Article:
- network-internal
      - network-proxy

The idea is that my-service runs in network-internal, which has no Internet access. But my-service may access selected endpoints via my-proxy.

There are two detailed problems to solve:
  • Which proxy to use?
  • How to make my-service talks to my-proxy?

Choosing the Proxy

In the article the author uses nginx. Originally I had thought it'd be a mess of setting up SSL (root) certificates. But later I learned that nginx can act as a stream proxy that forwards TCP/UDP ports, which make thing much easier.

On the other hand, I often use socat to forwards ports as well, which can also be used here. 

Comparing both:
  • socat is lighter-weighted, the alpine/socat docker image is about 5MB, while the nginx docker image is about 55MB.
  • socat can be configured via command line flags, but nginx needs a configuration file.
  • socat can support only one port, but nginx can manage multiple ports with one instance.
So in practice I'd use socat for one or two ports, but I'd switch to nginx for more. It'd be a hassle to create one container for each port.

Enabling the Proxy

If my-service needs to be externally accessible, the ports must be forwarded and exposed by my-proxy.

For outbound traffic, we want to trick my-service, such that it will see my-proxy when it wants to resolve, for example, my-domain.com.

I'm aware of three options:

#1 That article uses links, but the option is designed for inter-container communcations, and it is deprecated.

#2 Another option is to assign a static IP of my-proxy, then add an entry to extra_hosts of my-service.

#3 Add an aliases entry of my-proxy on network-internal.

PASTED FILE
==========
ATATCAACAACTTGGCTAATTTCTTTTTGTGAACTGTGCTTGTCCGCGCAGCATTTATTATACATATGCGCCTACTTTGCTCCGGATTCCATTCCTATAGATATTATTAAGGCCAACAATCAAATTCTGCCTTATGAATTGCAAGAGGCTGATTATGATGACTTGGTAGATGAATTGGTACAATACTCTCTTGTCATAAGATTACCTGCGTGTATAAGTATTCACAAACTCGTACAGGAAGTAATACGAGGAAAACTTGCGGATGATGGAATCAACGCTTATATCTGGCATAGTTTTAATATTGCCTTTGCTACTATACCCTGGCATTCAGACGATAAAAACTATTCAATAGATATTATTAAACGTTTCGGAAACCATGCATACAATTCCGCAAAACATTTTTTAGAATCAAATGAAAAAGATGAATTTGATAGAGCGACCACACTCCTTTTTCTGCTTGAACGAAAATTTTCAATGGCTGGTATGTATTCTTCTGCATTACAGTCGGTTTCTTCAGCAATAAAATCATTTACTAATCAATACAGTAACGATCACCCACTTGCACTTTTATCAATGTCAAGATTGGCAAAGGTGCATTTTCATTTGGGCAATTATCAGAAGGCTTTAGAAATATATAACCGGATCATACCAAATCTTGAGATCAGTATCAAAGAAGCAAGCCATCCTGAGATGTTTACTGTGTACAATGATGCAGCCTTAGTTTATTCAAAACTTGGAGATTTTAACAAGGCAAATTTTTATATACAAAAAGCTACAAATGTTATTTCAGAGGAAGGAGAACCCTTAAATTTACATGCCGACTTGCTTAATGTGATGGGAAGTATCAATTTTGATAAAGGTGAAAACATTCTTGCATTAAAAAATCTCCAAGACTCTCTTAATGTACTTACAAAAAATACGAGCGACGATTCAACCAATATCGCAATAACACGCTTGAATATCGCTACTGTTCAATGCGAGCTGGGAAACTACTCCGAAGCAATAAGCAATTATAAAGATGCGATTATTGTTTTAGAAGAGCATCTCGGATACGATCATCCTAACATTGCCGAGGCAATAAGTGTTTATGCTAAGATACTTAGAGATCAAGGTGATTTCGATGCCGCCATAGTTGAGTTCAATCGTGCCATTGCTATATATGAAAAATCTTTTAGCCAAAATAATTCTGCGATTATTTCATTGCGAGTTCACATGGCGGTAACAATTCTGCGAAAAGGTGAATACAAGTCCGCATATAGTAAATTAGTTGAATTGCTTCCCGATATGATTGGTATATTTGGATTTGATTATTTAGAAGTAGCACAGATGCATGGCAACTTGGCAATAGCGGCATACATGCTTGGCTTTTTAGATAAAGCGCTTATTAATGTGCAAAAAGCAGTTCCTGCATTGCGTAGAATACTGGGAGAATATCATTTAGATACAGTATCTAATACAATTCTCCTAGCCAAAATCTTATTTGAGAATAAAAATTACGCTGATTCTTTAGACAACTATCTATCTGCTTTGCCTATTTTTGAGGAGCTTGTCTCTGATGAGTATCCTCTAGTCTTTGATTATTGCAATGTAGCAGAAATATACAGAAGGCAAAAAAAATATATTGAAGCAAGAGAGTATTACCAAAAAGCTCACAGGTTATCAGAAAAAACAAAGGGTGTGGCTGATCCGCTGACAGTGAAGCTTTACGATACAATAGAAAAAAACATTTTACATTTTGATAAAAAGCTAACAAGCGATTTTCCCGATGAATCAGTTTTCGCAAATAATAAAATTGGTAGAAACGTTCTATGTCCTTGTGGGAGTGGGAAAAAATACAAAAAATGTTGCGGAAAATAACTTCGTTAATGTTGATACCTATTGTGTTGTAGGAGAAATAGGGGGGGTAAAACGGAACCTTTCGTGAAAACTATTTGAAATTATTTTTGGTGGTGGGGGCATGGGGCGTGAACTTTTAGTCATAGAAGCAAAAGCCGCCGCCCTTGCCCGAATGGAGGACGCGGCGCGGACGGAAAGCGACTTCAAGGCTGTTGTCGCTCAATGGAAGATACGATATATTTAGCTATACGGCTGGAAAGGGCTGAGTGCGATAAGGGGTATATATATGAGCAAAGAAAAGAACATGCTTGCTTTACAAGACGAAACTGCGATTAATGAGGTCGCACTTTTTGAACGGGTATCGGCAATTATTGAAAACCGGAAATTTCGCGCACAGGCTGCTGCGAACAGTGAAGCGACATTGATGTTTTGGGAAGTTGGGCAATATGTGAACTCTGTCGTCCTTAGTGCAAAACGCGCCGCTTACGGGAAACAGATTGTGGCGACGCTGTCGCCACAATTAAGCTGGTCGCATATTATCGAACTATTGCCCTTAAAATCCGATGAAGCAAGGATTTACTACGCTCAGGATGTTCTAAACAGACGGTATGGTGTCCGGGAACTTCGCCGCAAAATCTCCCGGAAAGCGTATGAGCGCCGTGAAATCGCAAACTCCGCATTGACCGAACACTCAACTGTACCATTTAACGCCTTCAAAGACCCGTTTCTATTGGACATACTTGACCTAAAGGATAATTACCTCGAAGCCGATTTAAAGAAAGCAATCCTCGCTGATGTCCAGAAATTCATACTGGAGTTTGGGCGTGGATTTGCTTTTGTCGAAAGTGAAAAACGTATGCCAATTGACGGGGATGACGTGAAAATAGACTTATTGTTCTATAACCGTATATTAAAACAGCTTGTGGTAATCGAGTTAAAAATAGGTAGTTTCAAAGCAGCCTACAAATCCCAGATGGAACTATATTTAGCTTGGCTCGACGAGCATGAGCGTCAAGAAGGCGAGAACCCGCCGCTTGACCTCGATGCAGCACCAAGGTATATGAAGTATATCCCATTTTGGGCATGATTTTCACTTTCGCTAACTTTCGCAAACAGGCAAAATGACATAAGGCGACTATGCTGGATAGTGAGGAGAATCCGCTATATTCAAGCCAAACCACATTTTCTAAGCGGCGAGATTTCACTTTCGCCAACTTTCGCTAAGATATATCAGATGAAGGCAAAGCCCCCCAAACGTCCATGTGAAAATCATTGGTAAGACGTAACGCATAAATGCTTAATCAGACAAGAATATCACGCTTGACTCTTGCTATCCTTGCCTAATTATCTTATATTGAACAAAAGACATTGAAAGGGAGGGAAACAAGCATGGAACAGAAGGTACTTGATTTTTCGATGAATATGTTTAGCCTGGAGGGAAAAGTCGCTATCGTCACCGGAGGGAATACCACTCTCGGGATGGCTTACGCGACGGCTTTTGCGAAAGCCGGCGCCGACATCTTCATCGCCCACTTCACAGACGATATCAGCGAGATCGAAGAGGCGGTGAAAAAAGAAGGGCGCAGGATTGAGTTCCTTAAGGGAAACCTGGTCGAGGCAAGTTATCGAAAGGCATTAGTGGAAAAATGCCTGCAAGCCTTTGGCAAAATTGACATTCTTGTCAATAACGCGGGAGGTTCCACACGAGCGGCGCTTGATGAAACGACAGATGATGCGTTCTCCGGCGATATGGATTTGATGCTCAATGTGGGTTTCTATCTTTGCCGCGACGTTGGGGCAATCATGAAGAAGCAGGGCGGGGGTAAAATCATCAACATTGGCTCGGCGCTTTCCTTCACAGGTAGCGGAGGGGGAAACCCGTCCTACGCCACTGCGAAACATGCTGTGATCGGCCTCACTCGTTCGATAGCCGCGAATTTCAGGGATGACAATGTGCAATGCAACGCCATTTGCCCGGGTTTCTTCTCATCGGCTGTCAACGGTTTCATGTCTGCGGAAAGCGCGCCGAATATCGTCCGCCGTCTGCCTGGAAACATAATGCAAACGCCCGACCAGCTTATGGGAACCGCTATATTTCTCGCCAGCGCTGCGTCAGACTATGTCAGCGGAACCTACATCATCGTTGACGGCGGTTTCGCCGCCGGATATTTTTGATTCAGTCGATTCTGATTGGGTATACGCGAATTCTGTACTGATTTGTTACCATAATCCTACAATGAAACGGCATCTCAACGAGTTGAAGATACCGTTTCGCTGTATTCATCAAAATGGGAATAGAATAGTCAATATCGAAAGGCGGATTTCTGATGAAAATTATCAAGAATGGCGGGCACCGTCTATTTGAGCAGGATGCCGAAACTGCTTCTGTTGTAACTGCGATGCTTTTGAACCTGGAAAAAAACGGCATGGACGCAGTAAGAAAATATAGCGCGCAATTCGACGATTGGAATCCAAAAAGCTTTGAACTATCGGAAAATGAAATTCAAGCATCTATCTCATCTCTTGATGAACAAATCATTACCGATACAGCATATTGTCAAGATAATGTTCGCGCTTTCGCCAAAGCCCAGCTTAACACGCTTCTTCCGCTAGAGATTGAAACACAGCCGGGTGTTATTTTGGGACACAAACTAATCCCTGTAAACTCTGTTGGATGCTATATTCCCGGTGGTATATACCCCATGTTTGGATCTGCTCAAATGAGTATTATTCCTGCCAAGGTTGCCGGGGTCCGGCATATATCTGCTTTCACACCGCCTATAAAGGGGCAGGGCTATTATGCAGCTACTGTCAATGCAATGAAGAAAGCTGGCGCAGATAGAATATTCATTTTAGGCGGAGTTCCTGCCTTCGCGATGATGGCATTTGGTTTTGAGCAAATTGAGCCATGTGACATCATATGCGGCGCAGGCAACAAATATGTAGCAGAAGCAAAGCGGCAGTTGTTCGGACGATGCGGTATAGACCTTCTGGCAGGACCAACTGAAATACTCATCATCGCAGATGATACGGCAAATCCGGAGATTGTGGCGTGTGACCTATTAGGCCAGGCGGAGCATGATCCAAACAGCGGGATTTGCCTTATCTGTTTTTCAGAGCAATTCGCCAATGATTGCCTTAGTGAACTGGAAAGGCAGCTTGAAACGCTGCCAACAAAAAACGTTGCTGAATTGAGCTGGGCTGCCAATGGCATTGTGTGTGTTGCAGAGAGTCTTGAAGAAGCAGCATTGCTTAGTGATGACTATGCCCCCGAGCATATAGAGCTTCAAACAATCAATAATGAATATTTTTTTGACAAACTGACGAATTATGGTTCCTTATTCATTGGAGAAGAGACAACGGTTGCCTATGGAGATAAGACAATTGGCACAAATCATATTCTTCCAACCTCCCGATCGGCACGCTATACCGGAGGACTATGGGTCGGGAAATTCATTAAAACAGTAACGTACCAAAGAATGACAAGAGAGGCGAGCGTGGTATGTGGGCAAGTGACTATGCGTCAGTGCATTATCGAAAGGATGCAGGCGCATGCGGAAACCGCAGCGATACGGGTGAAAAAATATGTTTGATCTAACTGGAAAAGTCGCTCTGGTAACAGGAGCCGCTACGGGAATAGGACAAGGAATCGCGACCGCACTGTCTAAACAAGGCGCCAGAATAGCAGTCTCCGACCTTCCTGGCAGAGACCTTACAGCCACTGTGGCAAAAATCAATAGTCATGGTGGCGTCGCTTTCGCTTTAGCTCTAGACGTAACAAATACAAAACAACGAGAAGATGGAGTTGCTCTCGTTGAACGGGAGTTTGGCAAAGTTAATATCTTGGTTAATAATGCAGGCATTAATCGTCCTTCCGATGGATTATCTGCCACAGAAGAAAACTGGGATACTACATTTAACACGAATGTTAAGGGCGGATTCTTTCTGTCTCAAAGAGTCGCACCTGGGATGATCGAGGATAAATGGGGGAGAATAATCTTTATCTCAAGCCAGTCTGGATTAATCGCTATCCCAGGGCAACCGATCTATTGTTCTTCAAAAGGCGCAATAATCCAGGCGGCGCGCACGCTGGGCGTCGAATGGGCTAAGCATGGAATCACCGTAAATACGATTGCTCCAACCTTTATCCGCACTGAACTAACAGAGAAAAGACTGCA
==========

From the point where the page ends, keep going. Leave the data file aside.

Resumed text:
While #3 seems better, it is does not just work like that, because when my-proxy wants to send the real traffic to my-domain.com, it will actually send to itself because of the aliases.

To fix it, I have a very hacky solution:

    internal: true

      - network-internal
    # forwards 443 to my-proxy2:443
          - my-domain.com
    # forwards 443 to my-domain.com:443
      - network-proxy

In this version, my-proxy1 injects the domain and thus hijacks traffic from my-service. Then my-proxy1 forwards traffic to my-proxy2. Finally my-proxy2 forwards traffic to the real my-domain.com. Note that my-proxy2 can correctly resolve the domain because it is not in network-internal.

On the other hand, it might be possible to tweak the process to ignore local hosts, but I'm not aware of any easy soltuion. 

I use #3 in practice despite it is ugly and hacky, mostly because I don't want to set up static IP for #2.

More on Docker, or Docker Compose, it is possible to specify the network for building containers, which could be handy.


In practice I use option 3 with a bit of option 1. 

With option 3, if I already have a Docker container/image, it'd be just adding a few lines in docker-compose.yml, maybe plus a short nginx.conf file.

With option 1, the main concern is the rules may become out of sync with the processes. For example, if  the environment of the process is changed (e.g. uid, pid, IP address etc), I may need to update the firewall rules to stay up-to-date. But this could be easily missed. I'd set up firewall rules for stable services and generic rules

Option 2 could be useful in some cases, but I don't enjoy writing the service files. And it seems harder to extend (e.g. add a proxy).